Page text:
Preseason training camp opens for the Penn State football team on Friday.
One of the most burning questions heading into the season is this: Is there really a competition at QB, and what should fans expect?
Unless you’ve been living under a Beaver Stadium-sized rock, you’re probably well-aware of the impact the offseason had on quarterback. But let’s quickly sum it up: In February James Franklin said, although everyone had to earn his spot (including returning starters), that Tommy Stevens was the No. 1 QB entering the spring. Immediately following the spring, Franklin said he could not name the starter and that quarterback would be more of a “true competition.” Less than a week later, Stevens transferred.
When Stevens was on campus, quarterback was considered a two-man race. But with Stevens gone ... well ... Franklin intimated it’s still a two-man race, just between Sean Clifford and Will Levis now.
So let’s break it down:
Is this a "true competition?" Not really. But it’s hard to fault Franklin for wanting Clifford to earn the job instead of it simply being handed to him by default. What’s the worst that happens as the result of the competition? Either Levis is pushed a bit more and Clifford has slightly more motivation ... or there’s no change.
Neither QB sees the position battle as a slight because their expectations were entirely different from Stevens’. Clifford’s mind-set should certainly ease any fans’ concerns. “This is the most confident and most ready I’ve ever been in my life,” he said earlier this month.
Clifford is more experienced, more polished and more of a leader. Levis hasn’t taken a snap in a game; Clifford played in four games and backed up Trace McSorley at times. So, yes, the odds of Levis beating out a healthy Clifford for the job border on zero. But, even if this is a competition in name only, odds are it’s beneficial to at least one of the QBs, too.
Can Clifford lead the offense? Clifford is a wild card to fans and reporters in a few areas. We’ve seen limited snaps and can’t truly understand how well he can read a defense, react to pressure, stand in the pocket or take off running. But leadership has never been in question.
In high school, Clifford made it a point to be the first commit of the 2017 recruiting class by pledging in July 2015, just a few months after his high school sophomore year. He told the CDT before he arrived on campus, “I always wanted to commit early and be that leader in that class.” He was integral in recruiting his teammates and holding that class together. He was also his high school’s first-ever two-time captain.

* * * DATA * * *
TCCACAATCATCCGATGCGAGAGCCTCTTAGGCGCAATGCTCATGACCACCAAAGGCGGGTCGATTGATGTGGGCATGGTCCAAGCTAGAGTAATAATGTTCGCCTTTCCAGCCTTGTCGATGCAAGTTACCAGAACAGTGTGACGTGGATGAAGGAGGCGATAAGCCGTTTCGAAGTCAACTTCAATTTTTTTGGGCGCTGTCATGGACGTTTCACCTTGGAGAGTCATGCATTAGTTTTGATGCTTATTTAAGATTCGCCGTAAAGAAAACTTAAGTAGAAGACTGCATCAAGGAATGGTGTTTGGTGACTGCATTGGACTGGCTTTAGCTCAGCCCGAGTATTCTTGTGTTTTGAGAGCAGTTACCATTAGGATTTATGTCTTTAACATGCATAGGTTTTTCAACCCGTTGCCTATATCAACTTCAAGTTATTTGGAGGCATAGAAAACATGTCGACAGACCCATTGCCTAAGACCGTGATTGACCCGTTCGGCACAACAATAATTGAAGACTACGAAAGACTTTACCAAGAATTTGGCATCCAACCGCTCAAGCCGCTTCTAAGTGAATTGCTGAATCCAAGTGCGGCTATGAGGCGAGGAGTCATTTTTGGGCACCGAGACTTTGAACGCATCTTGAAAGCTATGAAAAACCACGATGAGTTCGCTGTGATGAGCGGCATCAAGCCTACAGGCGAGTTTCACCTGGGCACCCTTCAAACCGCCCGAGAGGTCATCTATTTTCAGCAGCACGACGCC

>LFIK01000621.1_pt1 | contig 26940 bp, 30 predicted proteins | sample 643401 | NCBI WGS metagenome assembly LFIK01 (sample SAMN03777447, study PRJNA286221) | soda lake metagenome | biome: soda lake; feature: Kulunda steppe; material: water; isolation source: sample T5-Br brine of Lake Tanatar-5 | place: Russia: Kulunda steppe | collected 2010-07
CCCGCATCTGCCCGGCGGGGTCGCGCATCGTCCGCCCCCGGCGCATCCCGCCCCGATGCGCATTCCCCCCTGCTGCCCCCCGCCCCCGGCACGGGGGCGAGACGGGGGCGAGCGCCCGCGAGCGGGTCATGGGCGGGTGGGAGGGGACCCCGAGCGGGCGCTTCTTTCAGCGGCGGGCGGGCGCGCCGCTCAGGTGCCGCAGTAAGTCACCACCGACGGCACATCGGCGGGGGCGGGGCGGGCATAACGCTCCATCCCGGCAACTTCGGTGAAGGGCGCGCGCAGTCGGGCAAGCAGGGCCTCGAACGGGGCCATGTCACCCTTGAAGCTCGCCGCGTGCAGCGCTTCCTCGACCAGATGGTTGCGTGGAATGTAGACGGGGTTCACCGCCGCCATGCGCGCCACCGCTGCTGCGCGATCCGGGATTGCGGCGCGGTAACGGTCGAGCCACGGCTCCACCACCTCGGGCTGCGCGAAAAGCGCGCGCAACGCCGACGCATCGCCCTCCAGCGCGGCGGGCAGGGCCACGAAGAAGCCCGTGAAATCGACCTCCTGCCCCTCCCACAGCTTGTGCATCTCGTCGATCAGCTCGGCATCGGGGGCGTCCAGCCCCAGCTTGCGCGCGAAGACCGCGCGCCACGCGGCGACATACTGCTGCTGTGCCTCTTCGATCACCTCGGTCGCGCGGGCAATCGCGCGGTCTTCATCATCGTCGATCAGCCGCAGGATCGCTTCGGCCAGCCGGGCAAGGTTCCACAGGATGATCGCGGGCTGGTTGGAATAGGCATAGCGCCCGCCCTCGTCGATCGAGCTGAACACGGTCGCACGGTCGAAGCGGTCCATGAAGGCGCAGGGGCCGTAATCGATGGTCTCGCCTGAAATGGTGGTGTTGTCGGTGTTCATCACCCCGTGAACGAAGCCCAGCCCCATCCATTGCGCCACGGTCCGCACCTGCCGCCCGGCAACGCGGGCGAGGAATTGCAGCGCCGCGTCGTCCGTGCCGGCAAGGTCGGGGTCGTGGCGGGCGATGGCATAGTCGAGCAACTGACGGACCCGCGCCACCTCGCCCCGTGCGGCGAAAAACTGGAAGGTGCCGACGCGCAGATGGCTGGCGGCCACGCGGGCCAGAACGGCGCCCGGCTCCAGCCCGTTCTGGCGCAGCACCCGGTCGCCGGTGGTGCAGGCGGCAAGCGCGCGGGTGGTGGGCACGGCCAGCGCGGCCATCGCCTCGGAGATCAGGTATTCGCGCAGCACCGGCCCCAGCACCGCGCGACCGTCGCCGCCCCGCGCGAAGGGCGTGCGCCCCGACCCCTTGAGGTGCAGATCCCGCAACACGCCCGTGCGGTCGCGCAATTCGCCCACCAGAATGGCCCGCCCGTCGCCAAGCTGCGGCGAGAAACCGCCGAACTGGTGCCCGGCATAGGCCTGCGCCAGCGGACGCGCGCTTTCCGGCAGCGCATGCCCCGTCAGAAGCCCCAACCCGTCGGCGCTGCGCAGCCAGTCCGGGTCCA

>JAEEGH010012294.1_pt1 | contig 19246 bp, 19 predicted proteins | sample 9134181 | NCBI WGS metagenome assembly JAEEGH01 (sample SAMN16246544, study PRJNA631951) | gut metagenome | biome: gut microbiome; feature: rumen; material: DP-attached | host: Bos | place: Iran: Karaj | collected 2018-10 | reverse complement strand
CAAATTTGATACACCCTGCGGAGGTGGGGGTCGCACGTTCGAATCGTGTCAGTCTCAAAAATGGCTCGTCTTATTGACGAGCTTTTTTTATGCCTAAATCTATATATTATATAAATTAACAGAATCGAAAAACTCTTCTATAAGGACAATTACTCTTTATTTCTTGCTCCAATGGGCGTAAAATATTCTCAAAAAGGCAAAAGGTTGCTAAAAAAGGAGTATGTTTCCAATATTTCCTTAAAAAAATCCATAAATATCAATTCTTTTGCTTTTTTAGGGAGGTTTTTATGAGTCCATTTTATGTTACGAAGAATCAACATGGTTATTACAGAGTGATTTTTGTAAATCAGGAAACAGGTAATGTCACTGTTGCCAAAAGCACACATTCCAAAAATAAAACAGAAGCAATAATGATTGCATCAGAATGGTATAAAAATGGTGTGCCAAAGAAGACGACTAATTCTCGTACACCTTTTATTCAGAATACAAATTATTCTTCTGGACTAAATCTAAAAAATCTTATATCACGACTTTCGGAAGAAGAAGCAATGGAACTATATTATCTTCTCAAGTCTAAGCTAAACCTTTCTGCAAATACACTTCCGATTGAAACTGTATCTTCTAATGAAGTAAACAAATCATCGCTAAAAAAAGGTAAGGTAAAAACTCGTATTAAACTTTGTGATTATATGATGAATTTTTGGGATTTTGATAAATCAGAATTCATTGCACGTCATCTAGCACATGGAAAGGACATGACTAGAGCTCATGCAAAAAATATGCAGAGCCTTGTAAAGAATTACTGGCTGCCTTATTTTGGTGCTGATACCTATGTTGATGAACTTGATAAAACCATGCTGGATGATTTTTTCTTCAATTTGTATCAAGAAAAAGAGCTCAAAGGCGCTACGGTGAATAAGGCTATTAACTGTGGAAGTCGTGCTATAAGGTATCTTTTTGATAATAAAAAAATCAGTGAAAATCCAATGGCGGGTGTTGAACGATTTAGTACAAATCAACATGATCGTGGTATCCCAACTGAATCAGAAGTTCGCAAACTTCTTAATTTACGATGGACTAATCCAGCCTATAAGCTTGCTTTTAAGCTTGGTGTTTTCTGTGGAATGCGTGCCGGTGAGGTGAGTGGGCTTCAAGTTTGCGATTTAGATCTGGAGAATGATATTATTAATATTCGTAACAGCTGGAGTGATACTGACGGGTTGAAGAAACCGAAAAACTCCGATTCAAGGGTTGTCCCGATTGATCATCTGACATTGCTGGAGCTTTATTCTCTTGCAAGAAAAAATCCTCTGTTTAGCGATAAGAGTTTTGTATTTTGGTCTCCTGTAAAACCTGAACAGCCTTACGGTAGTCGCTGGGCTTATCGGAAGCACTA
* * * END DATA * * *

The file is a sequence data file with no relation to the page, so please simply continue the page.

But his most notable act of leadership came immediately following Stevens’ spring transfer. During a team meeting, Clifford stood up and confidently told his teammates: “There will be no drop-off in the quarterback position.”
Linebacker Micah Parsons told reporters it was like a scene out of a movie. “He promised the team in front of everybody,” Parsons said. “Everybody just rallied to him.”
Added offensive lineman Will Fries: “That was definitely a mature and really good thing to do.”
(That sure doesn’t sound like a move a QB2 makes, by the way.)
What should fans expect? Clifford is not as mobile as McSorley. Now that the obvious is out of the way, let’s clarify what that means: Clifford is not expected to rack up 170 carries like McSorley last season. But this is an RPO offense that partially hinges on a quarterback’s athleticism — and Clifford knows he can’t just rely on his arm. His feet are important, too.
That’s something he and the strength staff have been working on.
“The strength staff’s done a great job helping me take my 40 down,” Clifford said earlier this month. “They’ve also helped me prepare for running situations, getting bigger up top so that way I can take those hits.”
When Clifford first arrived on campus, Franklin admitted he was concerned that Clifford checked all but one box — whether he boasted the athleticism to keep defenses honest in the RPO offense. At the time, he was running the 40-yard dash in the 4.8s.
Now? “In our last testing event, I think he tested faster than Trace did,” Franklin said during Big Ten media days in Chicago.
Maybe don’t expect 51-yard touchdown runs through the heart of the defense. But don’t expect the rushing totals of a Christian Hackenberg (minus-242 career rushing yards) either. Clifford is much more balanced. And, as Franklin noted, Clifford can always read the defensive end or outside linebacker and, instead of running the ball, he could have the option to throw to the flat or hit the slot or tight end.
Since becoming a head coach in 2011, Franklin only allowed one quarterback to ever run fewer than 75 times in one season or to run for negative yardage — Hackenberg, whom he inherited. And it’s not as if the concept is foreign to Clifford; he rushed 153 times for 560 yards and 12 touchdowns during his senior high school season.
Whether Clifford is a boom or bust remains to be seen. But he’s a strong-armed QB who should be able to take advantage of what Franklin termed “as fast of a team as I’ve been around.” Although Clifford is different in obvious ways from McSorley, the offense shouldn’t have to be rebuilt to play up to the new QB’s strengths.